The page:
• Version Control - Infrastructure definition files are stored and versioned alongside application code. Changes trigger CI/CD pipelines.
  • CI/CD- Testing frameworks validate infrastructure code—automated deployment pipelines provision infrastructure changes.
  • Monitoring - Metrics verify infrastructure health and utilization against a defined state.
  • Security - Static code analysis finds risks. Access controls govern change management.

This infrastructure-as-code approach codifies the process for managing changes, providing information to radiators, and enabling team collaboration.

Infrastructure as Code in Azure

Microsoft Azure provides native IaC capabilities through Azure Resource Manager (ARM) templates. These declarative JSON files define resources for provisioning by Azure.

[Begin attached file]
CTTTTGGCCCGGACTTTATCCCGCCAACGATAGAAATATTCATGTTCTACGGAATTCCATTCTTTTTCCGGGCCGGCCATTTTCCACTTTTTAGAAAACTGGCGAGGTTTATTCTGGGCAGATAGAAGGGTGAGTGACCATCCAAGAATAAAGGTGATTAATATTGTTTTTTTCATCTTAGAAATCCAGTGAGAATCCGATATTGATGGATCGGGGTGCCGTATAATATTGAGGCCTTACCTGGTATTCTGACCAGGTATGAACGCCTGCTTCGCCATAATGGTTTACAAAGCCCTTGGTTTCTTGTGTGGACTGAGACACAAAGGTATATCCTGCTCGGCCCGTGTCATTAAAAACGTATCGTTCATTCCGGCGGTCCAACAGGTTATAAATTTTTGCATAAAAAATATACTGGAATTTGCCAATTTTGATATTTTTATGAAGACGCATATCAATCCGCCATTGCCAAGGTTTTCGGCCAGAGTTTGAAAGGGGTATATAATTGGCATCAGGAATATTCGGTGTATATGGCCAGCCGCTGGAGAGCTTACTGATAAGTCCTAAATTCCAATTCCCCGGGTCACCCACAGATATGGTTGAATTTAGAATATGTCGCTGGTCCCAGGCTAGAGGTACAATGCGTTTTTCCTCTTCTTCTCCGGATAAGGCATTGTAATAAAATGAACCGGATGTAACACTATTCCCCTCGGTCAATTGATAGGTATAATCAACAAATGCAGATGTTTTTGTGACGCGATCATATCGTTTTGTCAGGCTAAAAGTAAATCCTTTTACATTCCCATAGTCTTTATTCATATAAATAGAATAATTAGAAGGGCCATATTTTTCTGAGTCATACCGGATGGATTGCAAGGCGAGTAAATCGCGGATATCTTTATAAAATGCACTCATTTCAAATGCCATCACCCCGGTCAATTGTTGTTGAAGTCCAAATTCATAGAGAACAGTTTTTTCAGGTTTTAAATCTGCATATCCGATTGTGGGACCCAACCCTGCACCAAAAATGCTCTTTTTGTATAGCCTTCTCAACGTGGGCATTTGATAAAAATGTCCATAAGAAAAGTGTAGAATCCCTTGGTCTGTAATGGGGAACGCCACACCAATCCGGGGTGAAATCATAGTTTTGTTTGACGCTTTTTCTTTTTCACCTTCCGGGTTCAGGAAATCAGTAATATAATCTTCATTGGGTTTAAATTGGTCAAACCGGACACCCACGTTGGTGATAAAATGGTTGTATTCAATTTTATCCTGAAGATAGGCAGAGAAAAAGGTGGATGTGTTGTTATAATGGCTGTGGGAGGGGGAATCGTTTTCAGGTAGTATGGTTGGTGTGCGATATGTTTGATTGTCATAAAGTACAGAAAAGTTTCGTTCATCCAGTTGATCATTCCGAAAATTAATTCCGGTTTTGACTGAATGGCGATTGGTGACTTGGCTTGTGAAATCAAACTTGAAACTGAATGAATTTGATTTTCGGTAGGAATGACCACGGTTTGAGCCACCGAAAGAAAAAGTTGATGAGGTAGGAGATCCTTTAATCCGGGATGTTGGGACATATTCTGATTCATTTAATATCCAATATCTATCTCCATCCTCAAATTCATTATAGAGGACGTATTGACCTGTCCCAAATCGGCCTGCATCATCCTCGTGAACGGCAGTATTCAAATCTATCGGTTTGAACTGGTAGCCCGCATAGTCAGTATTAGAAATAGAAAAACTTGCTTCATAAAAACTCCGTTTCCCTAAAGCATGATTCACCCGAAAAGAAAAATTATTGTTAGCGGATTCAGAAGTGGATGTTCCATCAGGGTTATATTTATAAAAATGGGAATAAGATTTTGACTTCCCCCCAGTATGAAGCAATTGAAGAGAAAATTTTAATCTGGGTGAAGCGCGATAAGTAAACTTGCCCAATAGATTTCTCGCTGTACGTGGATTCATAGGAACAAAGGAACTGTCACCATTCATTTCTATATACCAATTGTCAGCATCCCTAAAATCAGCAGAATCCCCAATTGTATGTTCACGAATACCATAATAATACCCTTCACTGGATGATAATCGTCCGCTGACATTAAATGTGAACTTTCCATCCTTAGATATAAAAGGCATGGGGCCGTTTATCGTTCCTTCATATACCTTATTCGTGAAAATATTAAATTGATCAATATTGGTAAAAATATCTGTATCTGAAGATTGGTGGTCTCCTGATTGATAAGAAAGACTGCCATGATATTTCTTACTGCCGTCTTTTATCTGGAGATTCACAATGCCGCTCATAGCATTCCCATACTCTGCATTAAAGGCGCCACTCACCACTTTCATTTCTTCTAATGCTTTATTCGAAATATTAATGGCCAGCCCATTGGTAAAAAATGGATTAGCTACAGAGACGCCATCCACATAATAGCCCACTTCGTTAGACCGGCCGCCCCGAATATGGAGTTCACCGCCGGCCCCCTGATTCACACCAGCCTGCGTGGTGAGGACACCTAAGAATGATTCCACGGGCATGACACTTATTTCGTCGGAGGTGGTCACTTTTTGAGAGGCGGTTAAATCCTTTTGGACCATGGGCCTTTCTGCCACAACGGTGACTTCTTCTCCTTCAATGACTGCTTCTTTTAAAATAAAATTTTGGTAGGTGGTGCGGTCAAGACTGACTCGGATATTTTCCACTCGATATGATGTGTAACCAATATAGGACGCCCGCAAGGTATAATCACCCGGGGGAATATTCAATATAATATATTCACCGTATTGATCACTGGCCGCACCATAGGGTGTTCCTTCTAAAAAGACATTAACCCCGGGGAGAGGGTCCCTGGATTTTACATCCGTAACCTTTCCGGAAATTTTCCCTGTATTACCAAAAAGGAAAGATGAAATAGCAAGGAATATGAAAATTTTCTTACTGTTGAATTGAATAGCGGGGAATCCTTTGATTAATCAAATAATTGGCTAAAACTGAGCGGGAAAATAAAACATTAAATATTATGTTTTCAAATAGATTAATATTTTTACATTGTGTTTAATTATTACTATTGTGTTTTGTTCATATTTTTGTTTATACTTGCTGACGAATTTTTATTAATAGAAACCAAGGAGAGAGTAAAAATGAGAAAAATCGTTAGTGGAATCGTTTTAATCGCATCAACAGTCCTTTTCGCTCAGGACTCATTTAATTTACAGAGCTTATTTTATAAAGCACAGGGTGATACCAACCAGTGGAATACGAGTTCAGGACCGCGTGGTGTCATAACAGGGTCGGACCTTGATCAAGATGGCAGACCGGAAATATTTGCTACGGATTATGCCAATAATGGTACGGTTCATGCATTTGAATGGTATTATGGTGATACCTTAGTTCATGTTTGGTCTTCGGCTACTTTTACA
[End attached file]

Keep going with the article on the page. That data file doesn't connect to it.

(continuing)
Benefits of Azure IaC include consistency, cost management, compliance, documentation, automation, and integration with DevOps toolchains. Azure Resource Manager simplifies cross-resource coordination.

Key Benefits of Infrastructure as Code

 Different-IaC-Benefits

IaC offers numerous benefits:

  • Consistency - Infrastructure provisioning is standardized and repeatable across environments using codified definitions.
  • Documentation - Definition files serve as documentation of infrastructure state to facilitate onboarding and knowledge sharing.
  • Reusability- Common infrastructure components can be made into modular, composable abstractions for reuse.
  • Validation- Definition files and infrastructure state can be statically and dynamically validated. Issues surfaced early.
  • Collaboration - IaC facilitates collaboration between developer and operations teams within the shared language of code.